Driving around a winding mountain road heading from Marseille, France through Provence in the factory-fresh Mercedes-Benz C-Class, a local on a scooter waves at me and gives me the thumbs up.
It was probably the 10th C-Class the rider had seen in the past few minutes, but I was impressed because the mid-sized sedan was still impressing the young Frenchman.
Just 24 hours earlier the fourth generation C-Class had its European reveal at the Geneva motor show, and I was one of the first journalists in the world to drive the sedan at the start of a two-week press launch by the German company in this picturesque region of France.
The C-Class is a vital product for Mercedes-Benz - accounting for one out of four sales in its range. There were 2.4 million of the previous generation sold worldwide during its seven-year run, while last year in New Zealand 300 of the cars were bought.
While it has the nickname of Baby S-Class, and it may have the styling, safety and technology features of Mercedes-Benz's luxury large sedan, it stands alone as a dynamic character.
It will slot nicely into Mercedes' revitalised line up in New Zealand that began with the A-Class hatchback, was added to with the E- and S-Class sedans and next month we'll see the GLA compact SUV here.
By September we'll gain four models of the C-Class: the C200 and C250 petrol and blueTEC diesels - all paired with a seven-speed auto transmission - before saying guten tag to the C300 blue diesel hybrid and the C63 AMG by the year's end.
The petrol C200 and C250 models a 2-litre engine with, respectively 135kW and 155kW output while the die el C200 and C250 have 100kW and 150kW of power.
It's the fuel efficiency of the diesel engine at will impress Kiwis drivers, with reported figures of 3.8L/100km for the C200 and 4.3L for the C250.
Mercedes-Benz NZ general manager, Ben Giffin, told Driven that the new C-Class was expected to start at the current series price - $69,990.
The New Zealand models would come with steel suspension with an Airmatic suspension system optional.
The Airmatic system allowed you five driving systems in the car with "comfort" mode the best around-town option and the sport mode giving a more responsive drive.
First introduced in 1993, the fourth generation C-Class was longer than the previous version by 95mm, giving it the measurements of 4.686m long, 1.810m wide and 1.442m high.
An increase in the wheelbase also saw the creation of more space inside the cabin while the boot had a 480L capacity.
Although it had increased in size, 100kg has been dropped from the previous version thanks to the 50 per cent aluminium body.
The new C-Class would also follow the likes of the E-Class by introducing a wagon and coupe, though the Mercedes-Benz bosses at the Marseille launch wouldn't be drawn on rumours of a convertible or hatch version.
But one executive in Marseille, Holger Jakobs, did tell Driven about the addition of louvres to the front grille to help with drag coefficient.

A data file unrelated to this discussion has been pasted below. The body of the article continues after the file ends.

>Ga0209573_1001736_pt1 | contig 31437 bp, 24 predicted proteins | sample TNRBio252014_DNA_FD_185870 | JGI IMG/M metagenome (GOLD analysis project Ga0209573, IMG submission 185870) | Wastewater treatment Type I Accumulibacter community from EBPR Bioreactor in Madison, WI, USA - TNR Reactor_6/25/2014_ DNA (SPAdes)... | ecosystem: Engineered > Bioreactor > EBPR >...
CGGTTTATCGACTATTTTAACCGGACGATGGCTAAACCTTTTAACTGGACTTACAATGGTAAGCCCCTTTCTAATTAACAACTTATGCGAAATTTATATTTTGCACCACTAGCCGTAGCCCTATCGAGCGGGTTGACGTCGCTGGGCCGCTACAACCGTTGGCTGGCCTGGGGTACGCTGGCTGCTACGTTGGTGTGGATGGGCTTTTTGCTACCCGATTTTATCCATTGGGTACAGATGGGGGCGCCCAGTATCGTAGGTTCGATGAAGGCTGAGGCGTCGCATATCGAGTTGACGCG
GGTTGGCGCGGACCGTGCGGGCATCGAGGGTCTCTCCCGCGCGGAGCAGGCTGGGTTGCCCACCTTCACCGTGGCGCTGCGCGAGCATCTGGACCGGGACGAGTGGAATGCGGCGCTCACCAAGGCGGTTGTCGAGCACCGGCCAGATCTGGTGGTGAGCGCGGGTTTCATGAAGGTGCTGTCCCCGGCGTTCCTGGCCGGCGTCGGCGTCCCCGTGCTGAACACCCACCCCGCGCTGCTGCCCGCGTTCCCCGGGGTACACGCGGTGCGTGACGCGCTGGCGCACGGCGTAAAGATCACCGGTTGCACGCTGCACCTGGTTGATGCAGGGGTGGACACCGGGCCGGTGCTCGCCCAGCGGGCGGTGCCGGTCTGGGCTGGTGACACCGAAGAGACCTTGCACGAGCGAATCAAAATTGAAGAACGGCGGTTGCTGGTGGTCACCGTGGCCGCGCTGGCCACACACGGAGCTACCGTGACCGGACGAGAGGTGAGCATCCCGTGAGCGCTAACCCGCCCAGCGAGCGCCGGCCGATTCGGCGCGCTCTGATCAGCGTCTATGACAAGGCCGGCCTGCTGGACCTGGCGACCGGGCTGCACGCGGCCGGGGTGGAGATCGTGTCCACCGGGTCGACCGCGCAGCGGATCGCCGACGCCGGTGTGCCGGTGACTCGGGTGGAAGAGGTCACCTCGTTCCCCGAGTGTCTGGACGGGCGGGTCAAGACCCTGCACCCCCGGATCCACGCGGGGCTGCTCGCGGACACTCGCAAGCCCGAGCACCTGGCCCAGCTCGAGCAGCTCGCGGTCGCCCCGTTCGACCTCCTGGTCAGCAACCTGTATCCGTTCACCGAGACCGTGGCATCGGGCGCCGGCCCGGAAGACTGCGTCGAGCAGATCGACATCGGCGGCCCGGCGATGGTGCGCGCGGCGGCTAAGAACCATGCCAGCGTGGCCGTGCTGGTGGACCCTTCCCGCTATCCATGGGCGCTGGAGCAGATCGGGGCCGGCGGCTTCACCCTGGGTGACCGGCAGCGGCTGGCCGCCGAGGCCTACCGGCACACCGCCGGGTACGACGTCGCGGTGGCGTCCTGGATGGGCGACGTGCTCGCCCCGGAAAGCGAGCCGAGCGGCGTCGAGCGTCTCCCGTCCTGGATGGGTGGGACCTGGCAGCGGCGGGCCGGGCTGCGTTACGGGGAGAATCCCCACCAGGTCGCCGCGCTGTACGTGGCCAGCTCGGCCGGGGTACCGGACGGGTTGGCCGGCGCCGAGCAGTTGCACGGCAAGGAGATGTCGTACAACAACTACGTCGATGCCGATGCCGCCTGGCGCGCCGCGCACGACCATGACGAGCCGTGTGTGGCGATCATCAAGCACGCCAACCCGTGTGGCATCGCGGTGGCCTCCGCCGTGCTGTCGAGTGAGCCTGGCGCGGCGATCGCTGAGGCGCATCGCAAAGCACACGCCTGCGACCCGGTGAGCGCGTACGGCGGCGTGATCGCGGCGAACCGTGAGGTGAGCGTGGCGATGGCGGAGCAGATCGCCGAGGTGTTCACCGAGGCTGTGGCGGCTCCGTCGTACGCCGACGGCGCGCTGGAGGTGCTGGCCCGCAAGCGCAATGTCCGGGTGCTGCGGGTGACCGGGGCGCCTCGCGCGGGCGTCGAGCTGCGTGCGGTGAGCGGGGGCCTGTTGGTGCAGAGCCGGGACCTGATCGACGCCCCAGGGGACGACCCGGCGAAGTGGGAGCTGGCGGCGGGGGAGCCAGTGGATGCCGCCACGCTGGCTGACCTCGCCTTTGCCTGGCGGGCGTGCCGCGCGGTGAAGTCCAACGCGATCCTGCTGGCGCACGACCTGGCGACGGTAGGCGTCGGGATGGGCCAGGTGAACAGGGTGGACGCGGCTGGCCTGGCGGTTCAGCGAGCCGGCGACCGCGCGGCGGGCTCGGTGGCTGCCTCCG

There are two grilles available for this latest C-Class: the traditional Exclusive with badge on the bonnet or the sport version with badge in a bold, more modern-looking grille.
But hidden in the Exclusive's grille were louvres that closed when driving to cut down drag and in cold climates helped the engine warm up faster.
Jakobs explained to Driven that the louvres would automatically open if the engine was too hot.
Whatever your choice for front grille, the car has appealing exterior looks.
It has a large road presence at the front though a more sculptured rear, but the lines in the side of the vehicle create a luxury appearance - and no wonder the scooter rider kept looking at the cars.
The C-Class is loaded with technology, including Intelligent Drive that includes autonomous braking, a semi-autonomous stop-go system ideal for motorway driving and high beam headlights that block out oncoming cars.
Inside, the car has a refined look with a sculptural dash and five vents below it while a free-standing central 7in display screen is perched on top, though I would have preferred it to follow the likes of Audi with a dropdown screen to give a cleaner appearance on the dash.
But like some Audis, the C-Class has a touchpad control on which you can write letters, numbers or special characters. It's great when you are trying to enter an address into the satnav system.
The touchpad sits in a handrest above the infotainment controller in front of the central storage area. It also works like a smartphone by allowing you to pinch or swipe to control such functions as next song on your playlist or a close up of your route in the satnav system.
However, the satnav system could have spent longer at Mercedes' R&D centre. The graphics and direction were slow to catch up when the programmed route changed unexpectedly and voice instructions came late, causing us to miss one motorway off-ramp.
Our drive route included winding roads with 70km speed limits, the famous Route des Crates coastal loop (unfortunately on a public holiday with plenty of slow locals on the road), the motorways around Provence with speed limits of 130km/h, and the cobbled streets of Marseille in rush hour.
Driving a variety of models - including the C250 petrol and blueTEC diesels on the Airmatic systems - I was impressed with how quiet it was in the cabin, though maybe our pitted roads will test the cars more.
As my Aussie co-driver and I hit the motorway on day two, we went past a signpost for Barcelona.
It was tempting to turn off the satnav guidance, ignore our flights home and instead head to Spain.